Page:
Ada — Oklahoma teachers and students will see the greatest benefit from the state’s settlement with testing vendor CTB/McGraw-Hill, which covers the damages they suffered when server crashes disrupted student testing last spring.
That was the view of state Superintendent of Public Instruction Janet Barresi, who announced Thursday that the Oklahoma Department of Education has negotiated a settlement worth more than $1.2 million with CTB/McGraw-Hill.
“Our teachers and students suffered the most during the testing disruptions, and I wanted them to benefit the most,” Barresi said in a news release. “We’ve accomplished that.”
Oklahoma Attorney General Scott Pruitt wanted to study the settlement agreement, so the Department of Education will send the agreement to him for review before it takes effect.
CTB/McGraw-Hill spokesman Brian Belardi did not immediately respond Friday to a voice mail message seeking comment.
The settlement is the latest development in a story that began in late April, when CTB/McGraw-Hill’s online testing system crashed for two days. The crash forced students — some of whom were taking high-stakes tests required for graduation — to either wait for hours or give up on their exams.
State Department officials later sought damages against the vendor, resulting in the settlement agreement announced Thursday.
The settlement includes a cash payment of just $367,205, which will be distributed to school districts to cover their extra staffing costs linked to the server crash, according to the news release. Under the agreement, CTB/McGraw-Hill will provide instructional support, teacher training and other services valued at about $871,000.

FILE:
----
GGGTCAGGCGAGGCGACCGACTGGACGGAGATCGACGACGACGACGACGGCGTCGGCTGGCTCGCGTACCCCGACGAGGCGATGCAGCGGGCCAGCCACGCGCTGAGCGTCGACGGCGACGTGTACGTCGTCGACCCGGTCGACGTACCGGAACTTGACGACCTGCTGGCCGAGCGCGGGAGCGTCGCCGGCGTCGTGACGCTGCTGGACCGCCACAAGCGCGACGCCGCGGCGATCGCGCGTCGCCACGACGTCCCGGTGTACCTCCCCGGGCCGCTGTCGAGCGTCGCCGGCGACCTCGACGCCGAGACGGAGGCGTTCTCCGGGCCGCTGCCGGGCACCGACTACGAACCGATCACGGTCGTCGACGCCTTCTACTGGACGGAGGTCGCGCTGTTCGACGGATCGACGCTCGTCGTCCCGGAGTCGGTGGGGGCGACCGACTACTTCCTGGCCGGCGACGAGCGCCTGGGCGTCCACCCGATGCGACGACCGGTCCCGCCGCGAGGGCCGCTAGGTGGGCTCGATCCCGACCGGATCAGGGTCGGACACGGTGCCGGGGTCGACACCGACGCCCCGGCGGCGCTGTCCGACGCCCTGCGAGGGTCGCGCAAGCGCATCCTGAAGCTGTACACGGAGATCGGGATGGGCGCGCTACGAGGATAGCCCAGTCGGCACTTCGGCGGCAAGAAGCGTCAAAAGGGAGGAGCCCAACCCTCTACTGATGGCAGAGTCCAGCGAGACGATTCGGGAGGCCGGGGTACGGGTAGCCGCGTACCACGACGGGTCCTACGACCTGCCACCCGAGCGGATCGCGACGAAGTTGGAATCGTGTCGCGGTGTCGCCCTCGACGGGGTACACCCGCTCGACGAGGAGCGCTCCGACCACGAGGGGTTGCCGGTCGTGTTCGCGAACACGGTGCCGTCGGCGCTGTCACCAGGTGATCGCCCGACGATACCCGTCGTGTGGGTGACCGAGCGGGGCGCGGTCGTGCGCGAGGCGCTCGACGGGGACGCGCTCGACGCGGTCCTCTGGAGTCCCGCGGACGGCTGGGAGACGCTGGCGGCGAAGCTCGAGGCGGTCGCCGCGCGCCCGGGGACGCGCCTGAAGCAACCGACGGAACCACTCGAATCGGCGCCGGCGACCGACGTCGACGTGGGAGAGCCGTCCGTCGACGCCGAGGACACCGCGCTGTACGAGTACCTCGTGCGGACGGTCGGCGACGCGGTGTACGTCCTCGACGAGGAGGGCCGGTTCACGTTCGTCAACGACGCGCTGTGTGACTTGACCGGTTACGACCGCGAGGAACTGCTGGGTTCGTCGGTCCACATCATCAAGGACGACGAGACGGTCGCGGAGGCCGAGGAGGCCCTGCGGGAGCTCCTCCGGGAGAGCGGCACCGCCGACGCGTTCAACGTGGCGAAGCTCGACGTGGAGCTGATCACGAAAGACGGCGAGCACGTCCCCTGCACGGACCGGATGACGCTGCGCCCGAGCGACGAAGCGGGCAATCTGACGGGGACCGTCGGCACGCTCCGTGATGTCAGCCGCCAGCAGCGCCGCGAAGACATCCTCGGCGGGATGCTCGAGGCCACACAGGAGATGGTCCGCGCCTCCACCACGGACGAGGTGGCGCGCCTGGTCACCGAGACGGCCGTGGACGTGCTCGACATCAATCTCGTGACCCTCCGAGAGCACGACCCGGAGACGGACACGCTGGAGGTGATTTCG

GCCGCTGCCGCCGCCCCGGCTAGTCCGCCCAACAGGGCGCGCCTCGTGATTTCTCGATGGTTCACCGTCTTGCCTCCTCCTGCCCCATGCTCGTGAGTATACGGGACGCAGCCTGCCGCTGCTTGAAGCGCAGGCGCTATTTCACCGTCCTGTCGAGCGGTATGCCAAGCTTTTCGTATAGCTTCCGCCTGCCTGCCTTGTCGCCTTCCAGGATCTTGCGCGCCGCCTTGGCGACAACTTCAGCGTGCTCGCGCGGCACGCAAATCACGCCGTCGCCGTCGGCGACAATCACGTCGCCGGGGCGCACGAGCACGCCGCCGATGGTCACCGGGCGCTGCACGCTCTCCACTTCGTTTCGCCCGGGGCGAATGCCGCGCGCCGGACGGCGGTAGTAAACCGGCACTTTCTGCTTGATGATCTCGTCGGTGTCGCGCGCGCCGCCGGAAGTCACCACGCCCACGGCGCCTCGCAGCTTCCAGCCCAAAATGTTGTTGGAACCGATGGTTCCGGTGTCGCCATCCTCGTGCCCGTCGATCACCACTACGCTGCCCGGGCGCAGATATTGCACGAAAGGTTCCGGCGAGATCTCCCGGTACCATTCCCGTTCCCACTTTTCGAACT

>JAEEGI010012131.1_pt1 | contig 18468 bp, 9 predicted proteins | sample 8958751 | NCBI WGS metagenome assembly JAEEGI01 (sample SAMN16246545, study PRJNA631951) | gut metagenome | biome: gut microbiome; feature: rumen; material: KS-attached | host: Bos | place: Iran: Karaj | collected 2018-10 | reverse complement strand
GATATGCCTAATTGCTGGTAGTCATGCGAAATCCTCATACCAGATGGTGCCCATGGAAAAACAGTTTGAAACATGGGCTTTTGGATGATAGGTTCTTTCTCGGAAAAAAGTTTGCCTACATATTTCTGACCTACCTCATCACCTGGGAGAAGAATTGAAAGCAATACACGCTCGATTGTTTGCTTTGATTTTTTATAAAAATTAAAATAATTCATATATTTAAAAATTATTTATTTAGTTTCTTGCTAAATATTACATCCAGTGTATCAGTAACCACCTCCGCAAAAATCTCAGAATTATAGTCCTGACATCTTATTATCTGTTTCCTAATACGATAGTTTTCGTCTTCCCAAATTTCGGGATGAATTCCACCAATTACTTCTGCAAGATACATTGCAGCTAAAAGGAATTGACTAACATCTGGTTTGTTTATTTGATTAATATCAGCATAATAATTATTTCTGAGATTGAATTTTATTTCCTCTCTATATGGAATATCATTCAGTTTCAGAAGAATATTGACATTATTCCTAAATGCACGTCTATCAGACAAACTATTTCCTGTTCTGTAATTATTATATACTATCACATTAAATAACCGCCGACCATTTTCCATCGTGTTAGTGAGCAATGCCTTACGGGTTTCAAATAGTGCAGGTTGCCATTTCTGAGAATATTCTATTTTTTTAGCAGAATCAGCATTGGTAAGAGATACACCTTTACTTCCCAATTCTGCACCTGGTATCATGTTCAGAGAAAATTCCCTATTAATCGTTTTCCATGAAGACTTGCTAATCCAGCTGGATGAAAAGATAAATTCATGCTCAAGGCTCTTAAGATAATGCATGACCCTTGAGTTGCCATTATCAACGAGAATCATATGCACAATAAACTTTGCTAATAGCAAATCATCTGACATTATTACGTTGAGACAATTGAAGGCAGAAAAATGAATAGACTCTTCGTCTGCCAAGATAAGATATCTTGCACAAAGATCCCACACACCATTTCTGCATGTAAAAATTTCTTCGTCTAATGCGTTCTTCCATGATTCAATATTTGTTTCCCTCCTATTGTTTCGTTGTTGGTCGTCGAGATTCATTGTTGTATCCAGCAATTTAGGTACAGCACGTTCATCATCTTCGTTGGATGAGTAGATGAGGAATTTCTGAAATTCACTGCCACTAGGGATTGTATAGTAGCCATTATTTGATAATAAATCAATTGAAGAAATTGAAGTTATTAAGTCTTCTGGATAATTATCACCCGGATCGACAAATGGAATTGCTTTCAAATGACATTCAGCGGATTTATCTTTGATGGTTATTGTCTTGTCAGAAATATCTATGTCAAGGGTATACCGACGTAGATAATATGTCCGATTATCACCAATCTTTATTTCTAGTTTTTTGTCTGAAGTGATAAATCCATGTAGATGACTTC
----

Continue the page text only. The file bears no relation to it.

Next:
Those services include:
• Training to help teachers learn more about the type of questions that will appear on English and math tests. Cost: $13,000.
• Voluntary tests, which can be given twice a year, aimed at helping teachers measure second-graders’ achievements. Cost $678,400.
• Voluntary tests to help teachers measure student achievement among third- through 11th-graders. Cost: $6,600.
• An independent study to evaluate how the testing disruptions affected student test scores. Cost: $48,000.
The national company Human Resources Research Organization, which has experience in analyzing testing disruptions, is conducting the study, according to the news release. The company is expected to release its findings by late August.
• A study to determine whether all Oklahoma school districts have the technology they need for the next round of online testing. Cost: $125,000.
Before the testing begins, CTB/McGraw-Hill will examine bandwidth specifications for each district and look at the number of work stations, server configures and other issues. The company will also perform online stress tests, train school officials and set up a forum for discussing technology issues with each district.
The study is aimed at helping state education officials decide which districts may need to make special arrangements for students taking online tests.
Barresi said she was pleased with the settlement.
“I was outraged over the disruptions during the two-day period,” she said, referring to the April 29-30 server crash. “I announced that we would seek damages to the full extent of the contract, and we took an aggressive stance. The settlement agreement amounts to three times the value of damages defined in the contract.”
Barresi also announced Thursday that the state has renewed its standardized-testing contract with CTB/McGraw-Hill for the coming year. The announcement came during a meeting of the state education board.
EDITOR’S NOTE: The Oklahoma contributed to this report.